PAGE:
Tag Archives: federal government

Is Debt Good?

I don’t understand how anyone can believe debt is good.  Certainly bankers believe other peoples’ debt to them is good.  It is a means of control.  But debt to anyone restricts freedom.  No country can claim freedom if it’s in debt.  Even the US government’s presumed debt to the Federal Reserve implies obligations.  The US Constitution–as an economic document enslaving taxpayers to the federal government–reveals itself more clearly as this economic drama plays out.  The US monetary system is based on debt, essentially to the Federal Reserve, which creates money out of thin air to lend to the US government at interest, based on appropriations by Congress. The Fed has no obligation to the federal government except to keep this fraud going.  The federal government has no obligation to taxpayers, except the ones it tells taxpayers they need or want, like military “defense.”  It presumes a right to collect taxes on every transaction and has a monopoly (which it has delegated to the Fed) on the currency it considers legitimate.  Franklin D. Roosevelt made using gold as currency illegal.

The debt-backed dollar creates an upside-down system with perverted incentives to spend beyond one’s means and live in perpetual debt, just like the government.  The debilitating outcome is wasteful spending that leads to over-expanding the money supply, “create jobs” and otherwise bloat the federal government’s reach, without adding anything of value.

There are warnings that this “debt bubble” will soon burst, even though “the economy” continues to “expand.”  By “expansion” the fortune tellers on the payroll most probably are relying on interest rates, stock prices, reported corporate profits, low rates of unemployment, and “consumer” spending.  Meanwhile, “predictors” of recession include the “inverted yield curve,” in which the yield on 10-year treasuries is lower than that on three-month ones.  Who would tie up their money for ten years under that scenario? Maybe the purchasers don’t need their money or expect to need it anytime soon.  Are they expecting deflation?  Is a recession merely deflation?  Isn’t deflation good for people who have more money than debt?

As long as I’m exploding myths, like the one that inflation is good and expected (if you’re a debtor, like the government), or that an “expanding economy” and “economic growth” are desirable. I contest the general assumption that government spending—especially deficit spending—is good for “the economy.”  The excuse is that it creates jobs, but the underlying purpose is to widen and deepen the tax base.  In order to get “consumers” to spend, you must put money in their pockets, or a semblance of money that can be used to pay taxes, and keep the money wheel spinning.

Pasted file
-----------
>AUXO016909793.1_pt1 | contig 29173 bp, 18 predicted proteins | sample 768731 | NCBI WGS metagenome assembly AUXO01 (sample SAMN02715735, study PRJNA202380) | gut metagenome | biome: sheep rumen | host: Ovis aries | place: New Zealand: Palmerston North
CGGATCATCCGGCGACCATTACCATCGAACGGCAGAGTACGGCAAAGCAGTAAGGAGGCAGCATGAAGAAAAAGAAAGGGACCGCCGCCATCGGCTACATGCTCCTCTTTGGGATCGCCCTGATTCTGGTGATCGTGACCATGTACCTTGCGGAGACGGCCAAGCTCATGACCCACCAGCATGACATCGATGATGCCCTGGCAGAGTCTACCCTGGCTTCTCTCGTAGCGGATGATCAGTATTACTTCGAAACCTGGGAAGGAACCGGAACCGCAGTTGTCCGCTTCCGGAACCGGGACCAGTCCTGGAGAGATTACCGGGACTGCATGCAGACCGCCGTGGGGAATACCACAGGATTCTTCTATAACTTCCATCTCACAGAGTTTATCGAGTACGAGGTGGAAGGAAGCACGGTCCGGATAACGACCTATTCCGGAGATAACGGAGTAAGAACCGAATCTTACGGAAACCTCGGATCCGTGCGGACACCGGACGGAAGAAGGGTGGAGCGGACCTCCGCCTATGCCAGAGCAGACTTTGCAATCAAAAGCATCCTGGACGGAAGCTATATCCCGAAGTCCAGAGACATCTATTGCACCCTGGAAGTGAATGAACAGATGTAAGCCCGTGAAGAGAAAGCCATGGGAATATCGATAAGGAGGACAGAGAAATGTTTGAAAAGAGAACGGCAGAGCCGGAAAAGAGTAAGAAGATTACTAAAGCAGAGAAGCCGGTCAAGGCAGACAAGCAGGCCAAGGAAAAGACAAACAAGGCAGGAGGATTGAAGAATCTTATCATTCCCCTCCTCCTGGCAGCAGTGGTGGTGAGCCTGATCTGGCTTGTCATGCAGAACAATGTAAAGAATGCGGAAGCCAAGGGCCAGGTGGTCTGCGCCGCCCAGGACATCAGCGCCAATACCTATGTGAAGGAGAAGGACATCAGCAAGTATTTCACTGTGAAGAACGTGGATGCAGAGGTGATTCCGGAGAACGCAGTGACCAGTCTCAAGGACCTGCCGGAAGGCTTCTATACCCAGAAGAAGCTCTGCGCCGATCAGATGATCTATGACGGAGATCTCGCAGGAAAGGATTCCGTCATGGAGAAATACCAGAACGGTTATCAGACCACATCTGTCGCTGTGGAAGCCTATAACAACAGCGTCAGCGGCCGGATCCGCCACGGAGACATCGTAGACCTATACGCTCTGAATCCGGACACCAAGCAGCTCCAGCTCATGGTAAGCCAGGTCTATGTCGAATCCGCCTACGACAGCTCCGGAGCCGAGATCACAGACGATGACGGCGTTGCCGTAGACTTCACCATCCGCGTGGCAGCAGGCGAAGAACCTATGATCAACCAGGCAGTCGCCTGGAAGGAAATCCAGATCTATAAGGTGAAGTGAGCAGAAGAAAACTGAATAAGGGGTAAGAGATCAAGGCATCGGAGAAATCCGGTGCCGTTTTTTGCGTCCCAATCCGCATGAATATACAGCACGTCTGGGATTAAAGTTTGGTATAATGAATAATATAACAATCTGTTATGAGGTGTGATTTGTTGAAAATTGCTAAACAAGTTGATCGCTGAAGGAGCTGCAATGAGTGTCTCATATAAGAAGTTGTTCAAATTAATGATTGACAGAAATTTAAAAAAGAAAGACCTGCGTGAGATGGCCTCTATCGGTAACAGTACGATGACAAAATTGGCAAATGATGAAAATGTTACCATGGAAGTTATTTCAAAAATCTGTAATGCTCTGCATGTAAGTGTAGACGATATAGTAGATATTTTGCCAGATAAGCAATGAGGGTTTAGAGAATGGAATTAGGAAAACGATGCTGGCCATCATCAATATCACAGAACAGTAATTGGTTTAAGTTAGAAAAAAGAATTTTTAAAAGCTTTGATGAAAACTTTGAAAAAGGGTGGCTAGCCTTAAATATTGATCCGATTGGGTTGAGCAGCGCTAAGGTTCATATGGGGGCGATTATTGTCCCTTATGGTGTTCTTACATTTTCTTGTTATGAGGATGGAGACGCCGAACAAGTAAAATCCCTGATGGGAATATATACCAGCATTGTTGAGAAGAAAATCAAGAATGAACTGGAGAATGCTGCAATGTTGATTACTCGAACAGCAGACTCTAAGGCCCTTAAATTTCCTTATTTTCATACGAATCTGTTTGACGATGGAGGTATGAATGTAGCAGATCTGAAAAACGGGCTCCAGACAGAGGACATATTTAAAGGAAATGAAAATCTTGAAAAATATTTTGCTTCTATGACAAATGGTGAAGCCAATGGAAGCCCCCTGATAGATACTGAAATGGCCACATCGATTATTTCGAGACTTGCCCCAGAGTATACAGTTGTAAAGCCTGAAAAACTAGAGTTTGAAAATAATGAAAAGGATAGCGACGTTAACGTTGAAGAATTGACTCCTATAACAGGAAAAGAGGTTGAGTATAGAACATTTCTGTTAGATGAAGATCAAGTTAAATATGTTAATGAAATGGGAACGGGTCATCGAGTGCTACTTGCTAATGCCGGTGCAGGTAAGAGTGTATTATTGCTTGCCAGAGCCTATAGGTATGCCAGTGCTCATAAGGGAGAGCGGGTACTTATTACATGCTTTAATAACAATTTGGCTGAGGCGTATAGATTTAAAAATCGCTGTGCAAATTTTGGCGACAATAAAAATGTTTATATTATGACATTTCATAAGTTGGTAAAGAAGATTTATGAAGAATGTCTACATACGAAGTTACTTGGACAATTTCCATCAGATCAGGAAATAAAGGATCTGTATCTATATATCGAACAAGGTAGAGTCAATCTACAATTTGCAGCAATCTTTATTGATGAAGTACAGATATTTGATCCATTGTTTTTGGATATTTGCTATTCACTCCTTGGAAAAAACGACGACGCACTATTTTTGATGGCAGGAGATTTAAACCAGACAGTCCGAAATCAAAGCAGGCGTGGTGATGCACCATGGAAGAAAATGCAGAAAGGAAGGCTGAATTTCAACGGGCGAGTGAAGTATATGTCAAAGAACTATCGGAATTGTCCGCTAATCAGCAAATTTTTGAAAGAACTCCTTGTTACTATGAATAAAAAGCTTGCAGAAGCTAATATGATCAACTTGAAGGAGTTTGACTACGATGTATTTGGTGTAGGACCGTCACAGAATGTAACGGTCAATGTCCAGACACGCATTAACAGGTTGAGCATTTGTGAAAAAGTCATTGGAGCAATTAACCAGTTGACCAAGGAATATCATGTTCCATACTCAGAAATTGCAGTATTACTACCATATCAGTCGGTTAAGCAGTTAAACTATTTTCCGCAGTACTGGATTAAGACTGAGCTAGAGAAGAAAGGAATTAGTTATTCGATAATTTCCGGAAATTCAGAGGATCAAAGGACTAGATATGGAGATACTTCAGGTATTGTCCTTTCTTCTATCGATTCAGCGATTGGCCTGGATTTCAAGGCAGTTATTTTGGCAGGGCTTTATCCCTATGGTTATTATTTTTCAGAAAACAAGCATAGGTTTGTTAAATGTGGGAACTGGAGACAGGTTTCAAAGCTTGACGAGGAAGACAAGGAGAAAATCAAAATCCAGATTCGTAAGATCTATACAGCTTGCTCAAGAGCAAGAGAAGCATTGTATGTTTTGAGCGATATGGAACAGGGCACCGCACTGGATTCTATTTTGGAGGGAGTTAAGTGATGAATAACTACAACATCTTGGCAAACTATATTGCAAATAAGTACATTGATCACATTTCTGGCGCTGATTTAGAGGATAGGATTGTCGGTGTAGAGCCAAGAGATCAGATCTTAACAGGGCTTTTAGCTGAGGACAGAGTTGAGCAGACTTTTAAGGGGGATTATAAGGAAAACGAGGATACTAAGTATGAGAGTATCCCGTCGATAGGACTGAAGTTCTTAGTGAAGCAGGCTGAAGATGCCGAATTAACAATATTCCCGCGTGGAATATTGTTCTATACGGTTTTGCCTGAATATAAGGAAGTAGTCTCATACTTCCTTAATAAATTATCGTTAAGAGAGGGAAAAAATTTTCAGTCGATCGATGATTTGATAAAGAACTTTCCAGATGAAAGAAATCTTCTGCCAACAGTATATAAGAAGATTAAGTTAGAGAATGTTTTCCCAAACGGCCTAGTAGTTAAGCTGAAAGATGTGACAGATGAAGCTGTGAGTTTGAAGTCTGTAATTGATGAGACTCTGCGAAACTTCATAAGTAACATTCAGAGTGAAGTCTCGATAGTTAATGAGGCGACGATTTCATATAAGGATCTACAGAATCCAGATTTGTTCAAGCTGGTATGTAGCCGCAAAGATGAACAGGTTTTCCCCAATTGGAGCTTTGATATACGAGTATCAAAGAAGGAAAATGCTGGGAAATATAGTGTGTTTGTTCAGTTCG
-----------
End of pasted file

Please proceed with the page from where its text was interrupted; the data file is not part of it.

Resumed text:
So people work make-work jobs to get fake money and “benefits” to buy cheap plastic junk made by slave labor in China to pay tariffs to the government that maintains its crop of economic slaves to cater to the Fed and Wall Street.  The bankers lick their chops and conspire to create more mayhem and destruction so that they can invent more money to create even more artificial need for themselves.

The US government’s brain child, the Machiavellian first Treasury secretary Alexander Hamilton, must be well satisfied by now, because the masses really have been put in their place, except it’s not working.  The latest way for the poor to take advantage of the rich is to become so disabled that they can’t even work, so require more for upkeep than the rich can afford (or want to afford), and they won’t go to war, as in the good ole days, or be considerate enough to die off by disease.  Instead, they burden the “health care industry” with their chronic diseases obtained from living in this “wealthy,” industrialized nation that can afford to saturate the land, water, and air with fat, other oils, and their waste.  We’re having trouble starting wars, although we’re trying.  Big bad China has the nerve to sell more than it buys and is ganging up with our other enemies, like Russia, to provoke us into using our war toys and selling them to all our fair-weather friends.

Collapse of the debt bubble may be the best thing that could happen to the country and the world.